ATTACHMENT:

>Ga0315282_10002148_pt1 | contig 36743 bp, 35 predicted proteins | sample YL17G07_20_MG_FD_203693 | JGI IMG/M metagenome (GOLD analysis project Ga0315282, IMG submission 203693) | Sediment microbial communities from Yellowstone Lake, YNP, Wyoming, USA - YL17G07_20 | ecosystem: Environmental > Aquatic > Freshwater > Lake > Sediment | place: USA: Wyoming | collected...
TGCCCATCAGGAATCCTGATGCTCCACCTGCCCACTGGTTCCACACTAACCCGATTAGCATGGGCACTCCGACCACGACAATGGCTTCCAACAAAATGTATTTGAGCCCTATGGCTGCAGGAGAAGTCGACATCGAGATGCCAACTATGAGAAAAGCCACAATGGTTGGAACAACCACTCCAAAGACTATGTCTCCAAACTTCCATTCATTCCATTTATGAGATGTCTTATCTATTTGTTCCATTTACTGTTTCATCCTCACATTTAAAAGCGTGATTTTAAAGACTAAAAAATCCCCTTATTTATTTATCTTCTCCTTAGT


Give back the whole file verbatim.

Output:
>Ga0315282_10002148_pt1 | contig 36743 bp, 35 predicted proteins | sample YL17G07_20_MG_FD_203693 | JGI IMG/M metagenome (GOLD analysis project Ga0315282, IMG submission 203693) | Sediment microbial communities from Yellowstone Lake, YNP, Wyoming, USA - YL17G07_20 | ecosystem: Environmental > Aquatic > Freshwater > Lake > Sediment | place: USA: Wyoming | collected...
TGCCCATCAGGAATCCTGATGCTCCACCTGCCCACTGGTTCCACACTAACCCGATTAGCATGGGCACTCCGACCACGACAATGGCTTCCAACAAAATGTATTTGAGCCCTATGGCTGCAGGAGAAGTCGACATCGAGATGCCAACTATGAGAAAAGCCACAATGGTTGGAACAACCACTCCAAAGACTATGTCTCCAAACTTCCATTCATTCCATTTATGAGATGTCTTATCTATTTGTTCCATTTACTGTTTCATCCTCACATTTAAAAGCGTGATTTTAAAGACTAAAAAATCCCCTTATTTATTTATCTTCTCCTTAGT